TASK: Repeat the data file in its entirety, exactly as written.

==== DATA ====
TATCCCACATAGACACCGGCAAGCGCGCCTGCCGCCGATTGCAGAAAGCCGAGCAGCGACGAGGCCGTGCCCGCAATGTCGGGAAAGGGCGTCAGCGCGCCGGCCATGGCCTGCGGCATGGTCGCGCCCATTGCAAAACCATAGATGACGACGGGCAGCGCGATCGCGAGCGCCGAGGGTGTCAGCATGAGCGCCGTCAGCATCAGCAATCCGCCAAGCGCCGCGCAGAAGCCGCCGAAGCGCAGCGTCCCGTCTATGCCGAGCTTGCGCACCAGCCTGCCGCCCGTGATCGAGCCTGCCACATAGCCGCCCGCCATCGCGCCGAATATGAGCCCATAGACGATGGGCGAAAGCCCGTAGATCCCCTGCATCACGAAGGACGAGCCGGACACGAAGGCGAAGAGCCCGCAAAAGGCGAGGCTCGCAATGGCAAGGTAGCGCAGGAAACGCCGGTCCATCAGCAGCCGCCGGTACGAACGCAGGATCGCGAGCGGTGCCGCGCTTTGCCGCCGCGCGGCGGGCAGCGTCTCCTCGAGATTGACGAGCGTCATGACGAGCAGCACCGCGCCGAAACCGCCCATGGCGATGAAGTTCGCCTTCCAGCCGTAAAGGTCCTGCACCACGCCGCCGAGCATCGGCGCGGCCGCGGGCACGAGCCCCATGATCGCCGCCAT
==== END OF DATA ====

TATCCCACATAGACACCGGCAAGCGCGCCTGCCGCCGATTGCAGAAAGCCGAGCAGCGACGAGGCCGTGCCCGCAATGTCGGGAAAGGGCGTCAGCGCGCCGGCCATGGCCTGCGGCATGGTCGCGCCCATTGCAAAACCATAGATGACGACGGGCAGCGCGATCGCGAGCGCCGAGGGTGTCAGCATGAGCGCCGTCAGCATCAGCAATCCGCCAAGCGCCGCGCAGAAGCCGCCGAAGCGCAGCGTCCCGTCTATGCCGAGCTTGCGCACCAGCCTGCCGCCCGTGATCGAGCCTGCCACATAGCCGCCCGCCATCGCGCCGAATATGAGCCCATAGACGATGGGCGAAAGCCCGTAGATCCCCTGCATCACGAAGGACGAGCCGGACACGAAGGCGAAGAGCCCGCAAAAGGCGAGGCTCGCAATGGCAAGGTAGCGCAGGAAACGCCGGTCCATCAGCAGCCGCCGGTACGAACGCAGGATCGCGAGCGGTGCCGCGCTTTGCCGCCGCGCGGCGGGCAGCGTCTCCTCGAGATTGACGAGCGTCATGACGAGCAGCACCGCGCCGAAACCGCCCATGGCGATGAAGTTCGCCTTCCAGCCGTAAAGGTCCTGCACCACGCCGCCGAGCATCGGCGCGGCCGCGGGCACGAGCCCCATGATCGCCGCCAT